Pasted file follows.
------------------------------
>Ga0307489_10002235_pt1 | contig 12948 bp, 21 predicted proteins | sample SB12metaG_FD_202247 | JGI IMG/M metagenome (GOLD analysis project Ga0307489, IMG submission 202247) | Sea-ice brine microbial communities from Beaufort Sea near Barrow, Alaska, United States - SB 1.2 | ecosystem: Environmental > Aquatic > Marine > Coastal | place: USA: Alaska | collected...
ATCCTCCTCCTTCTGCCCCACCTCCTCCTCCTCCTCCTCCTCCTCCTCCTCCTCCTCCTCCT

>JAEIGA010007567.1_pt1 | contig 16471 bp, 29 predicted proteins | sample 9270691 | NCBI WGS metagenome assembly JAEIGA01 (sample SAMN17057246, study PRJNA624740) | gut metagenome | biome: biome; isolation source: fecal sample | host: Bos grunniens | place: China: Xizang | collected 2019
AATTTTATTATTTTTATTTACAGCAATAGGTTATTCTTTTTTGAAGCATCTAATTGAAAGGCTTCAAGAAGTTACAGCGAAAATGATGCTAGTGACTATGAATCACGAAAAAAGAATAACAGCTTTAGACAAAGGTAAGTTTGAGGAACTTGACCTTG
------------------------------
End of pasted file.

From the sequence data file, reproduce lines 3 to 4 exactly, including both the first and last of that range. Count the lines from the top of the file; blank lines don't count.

>JAEIGA010007567.1_pt1 | contig 16471 bp, 29 predicted proteins | sample 9270691 | NCBI WGS metagenome assembly JAEIGA01 (sample SAMN17057246, study PRJNA624740) | gut metagenome | biome: biome; isolation source: fecal sample | host: Bos grunniens | place: China: Xizang | collected 2019
AATTTTATTATTTTTATTTACAGCAATAGGTTATTCTTTTTTGAAGCATCTAATTGAAAGGCTTCAAGAAGTTACAGCGAAAATGATGCTAGTGACTATGAATCACGAAAAAAGAATAACAGCTTTAGACAAAGGTAAGTTTGAGGAACTTGACCTTG